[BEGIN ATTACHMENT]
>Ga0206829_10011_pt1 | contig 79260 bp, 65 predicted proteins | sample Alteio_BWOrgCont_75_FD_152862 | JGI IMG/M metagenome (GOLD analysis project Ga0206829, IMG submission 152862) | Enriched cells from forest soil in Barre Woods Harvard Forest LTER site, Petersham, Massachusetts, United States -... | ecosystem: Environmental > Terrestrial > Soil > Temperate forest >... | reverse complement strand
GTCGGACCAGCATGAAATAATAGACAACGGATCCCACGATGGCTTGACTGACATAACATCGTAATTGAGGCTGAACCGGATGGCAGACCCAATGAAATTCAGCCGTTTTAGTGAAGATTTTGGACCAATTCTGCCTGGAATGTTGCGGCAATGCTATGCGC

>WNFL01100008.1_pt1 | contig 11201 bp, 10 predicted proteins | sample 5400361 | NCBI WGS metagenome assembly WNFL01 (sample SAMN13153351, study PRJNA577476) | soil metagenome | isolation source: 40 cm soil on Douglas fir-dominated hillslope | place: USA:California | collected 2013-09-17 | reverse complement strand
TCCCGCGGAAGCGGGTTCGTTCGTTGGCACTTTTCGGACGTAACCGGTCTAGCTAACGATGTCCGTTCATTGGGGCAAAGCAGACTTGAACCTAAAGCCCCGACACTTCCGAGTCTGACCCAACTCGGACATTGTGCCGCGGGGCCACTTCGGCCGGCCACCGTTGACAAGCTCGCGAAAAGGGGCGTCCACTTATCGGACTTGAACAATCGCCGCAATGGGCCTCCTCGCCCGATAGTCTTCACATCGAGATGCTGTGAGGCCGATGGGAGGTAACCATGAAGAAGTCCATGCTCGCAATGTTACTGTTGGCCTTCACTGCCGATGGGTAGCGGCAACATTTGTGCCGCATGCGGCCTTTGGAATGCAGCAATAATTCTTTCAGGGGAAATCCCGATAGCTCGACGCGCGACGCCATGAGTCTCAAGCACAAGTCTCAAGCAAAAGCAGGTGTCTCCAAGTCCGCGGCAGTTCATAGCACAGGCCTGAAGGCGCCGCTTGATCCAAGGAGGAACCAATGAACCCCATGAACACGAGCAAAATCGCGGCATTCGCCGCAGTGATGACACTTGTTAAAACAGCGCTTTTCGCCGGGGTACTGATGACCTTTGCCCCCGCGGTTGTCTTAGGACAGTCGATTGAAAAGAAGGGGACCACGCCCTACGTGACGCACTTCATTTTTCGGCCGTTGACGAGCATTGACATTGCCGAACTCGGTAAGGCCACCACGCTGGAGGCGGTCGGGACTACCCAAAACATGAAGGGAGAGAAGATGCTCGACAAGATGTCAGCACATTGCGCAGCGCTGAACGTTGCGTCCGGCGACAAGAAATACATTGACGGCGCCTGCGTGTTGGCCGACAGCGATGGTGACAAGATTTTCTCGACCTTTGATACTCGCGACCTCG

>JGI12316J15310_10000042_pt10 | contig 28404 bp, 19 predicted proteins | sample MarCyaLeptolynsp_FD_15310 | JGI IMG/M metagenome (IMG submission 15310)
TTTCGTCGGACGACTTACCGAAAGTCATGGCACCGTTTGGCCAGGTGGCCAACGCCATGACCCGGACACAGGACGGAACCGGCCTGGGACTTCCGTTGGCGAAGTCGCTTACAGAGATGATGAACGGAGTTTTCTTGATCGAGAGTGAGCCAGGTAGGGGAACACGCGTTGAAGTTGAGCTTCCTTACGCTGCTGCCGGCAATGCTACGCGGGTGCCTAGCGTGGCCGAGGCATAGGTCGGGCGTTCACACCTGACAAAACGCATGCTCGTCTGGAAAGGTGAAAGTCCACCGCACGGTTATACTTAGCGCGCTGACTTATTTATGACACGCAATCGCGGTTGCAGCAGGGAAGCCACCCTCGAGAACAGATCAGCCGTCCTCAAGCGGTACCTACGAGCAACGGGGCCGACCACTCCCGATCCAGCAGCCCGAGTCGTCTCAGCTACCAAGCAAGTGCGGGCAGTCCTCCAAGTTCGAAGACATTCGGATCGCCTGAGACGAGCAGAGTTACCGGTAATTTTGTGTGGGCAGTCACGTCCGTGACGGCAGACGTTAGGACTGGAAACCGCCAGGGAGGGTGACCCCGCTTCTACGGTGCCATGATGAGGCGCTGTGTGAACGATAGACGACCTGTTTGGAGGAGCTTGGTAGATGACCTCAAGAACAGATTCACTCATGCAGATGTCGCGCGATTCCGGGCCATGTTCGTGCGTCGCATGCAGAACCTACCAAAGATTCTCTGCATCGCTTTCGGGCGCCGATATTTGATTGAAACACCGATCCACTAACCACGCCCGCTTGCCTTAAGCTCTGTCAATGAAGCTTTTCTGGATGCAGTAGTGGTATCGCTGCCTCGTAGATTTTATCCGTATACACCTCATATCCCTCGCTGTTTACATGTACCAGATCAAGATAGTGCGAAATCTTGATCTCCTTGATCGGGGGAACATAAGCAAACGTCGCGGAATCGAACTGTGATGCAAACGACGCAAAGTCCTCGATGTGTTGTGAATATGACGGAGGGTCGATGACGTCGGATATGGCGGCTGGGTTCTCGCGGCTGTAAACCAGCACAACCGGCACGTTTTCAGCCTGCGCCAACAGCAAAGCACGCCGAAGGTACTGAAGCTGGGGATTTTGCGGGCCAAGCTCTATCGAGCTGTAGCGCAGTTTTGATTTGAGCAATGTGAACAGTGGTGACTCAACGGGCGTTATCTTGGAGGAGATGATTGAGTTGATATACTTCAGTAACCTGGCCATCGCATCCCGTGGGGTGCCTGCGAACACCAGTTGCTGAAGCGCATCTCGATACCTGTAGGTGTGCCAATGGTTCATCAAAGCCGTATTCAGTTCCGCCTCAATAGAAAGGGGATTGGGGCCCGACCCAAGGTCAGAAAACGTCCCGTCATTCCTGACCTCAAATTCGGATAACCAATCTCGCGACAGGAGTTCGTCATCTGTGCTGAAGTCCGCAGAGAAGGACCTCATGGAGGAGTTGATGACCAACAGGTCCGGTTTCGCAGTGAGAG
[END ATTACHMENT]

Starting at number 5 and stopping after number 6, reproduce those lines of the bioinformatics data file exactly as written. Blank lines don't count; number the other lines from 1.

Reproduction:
>JGI12316J15310_10000042_pt10 | contig 28404 bp, 19 predicted proteins | sample MarCyaLeptolynsp_FD_15310 | JGI IMG/M metagenome (IMG submission 15310)
TTTCGTCGGACGACTTACCGAAAGTCATGGCACCGTTTGGCCAGGTGGCCAACGCCATGACCCGGACACAGGACGGAACCGGCCTGGGACTTCCGTTGGCGAAGTCGCTTACAGAGATGATGAACGGAGTTTTCTTGATCGAGAGTGAGCCAGGTAGGGGAACACGCGTTGAAGTTGAGCTTCCTTACGCTGCTGCCGGCAATGCTACGCGGGTGCCTAGCGTGGCCGAGGCATAGGTCGGGCGTTCACACCTGACAAAACGCATGCTCGTCTGGAAAGGTGAAAGTCCACCGCACGGTTATACTTAGCGCGCTGACTTATTTATGACACGCAATCGCGGTTGCAGCAGGGAAGCCACCCTCGAGAACAGATCAGCCGTCCTCAAGCGGTACCTACGAGCAACGGGGCCGACCACTCCCGATCCAGCAGCCCGAGTCGTCTCAGCTACCAAGCAAGTGCGGGCAGTCCTCCAAGTTCGAAGACATTCGGATCGCCTGAGACGAGCAGAGTTACCGGTAATTTTGTGTGGGCAGTCACGTCCGTGACGGCAGACGTTAGGACTGGAAACCGCCAGGGAGGGTGACCCCGCTTCTACGGTGCCATGATGAGGCGCTGTGTGAACGATAGACGACCTGTTTGGAGGAGCTTGGTAGATGACCTCAAGAACAGATTCACTCATGCAGATGTCGCGCGATTCCGGGCCATGTTCGTGCGTCGCATGCAGAACCTACCAAAGATTCTCTGCATCGCTTTCGGGCGCCGATATTTGATTGAAACACCGATCCACTAACCACGCCCGCTTGCCTTAAGCTCTGTCAATGAAGCTTTTCTGGATGCAGTAGTGGTATCGCTGCCTCGTAGATTTTATCCGTATACACCTCATATCCCTCGCTGTTTACATGTACCAGATCAAGATAGTGCGAAATCTTGATCTCCTTGATCGGGGGAACATAAGCAAACGTCGCGGAATCGAACTGTGATGCAAACGACGCAAAGTCCTCGATGTGTTGTGAATATGACGGAGGGTCGATGACGTCGGATATGGCGGCTGGGTTCTCGCGGCTGTAAACCAGCACAACCGGCACGTTTTCAGCCTGCGCCAACAGCAAAGCACGCCGAAGGTACTGAAGCTGGGGATTTTGCGGGCCAAGCTCTATCGAGCTGTAGCGCAGTTTTGATTTGAGCAATGTGAACAGTGGTGACTCAACGGGCGTTATCTTGGAGGAGATGATTGAGTTGATATACTTCAGTAACCTGGCCATCGCATCCCGTGGGGTGCCTGCGAACACCAGTTGCTGAAGCGCATCTCGATACCTGTAGGTGTGCCAATGGTTCATCAAAGCCGTATTCAGTTCCGCCTCAATAGAAAGGGGATTGGGGCCCGACCCAAGGTCAGAAAACGTCCCGTCATTCCTGACCTCAAATTCGGATAACCAATCTCGCGACAGGAGTTCGTCATCTGTGCTGAAGTCCGCAGAGAAGGACCTCATGGAGGAGTTGATGACCAACAGGTCCGGTTTCGCAGTGAGAG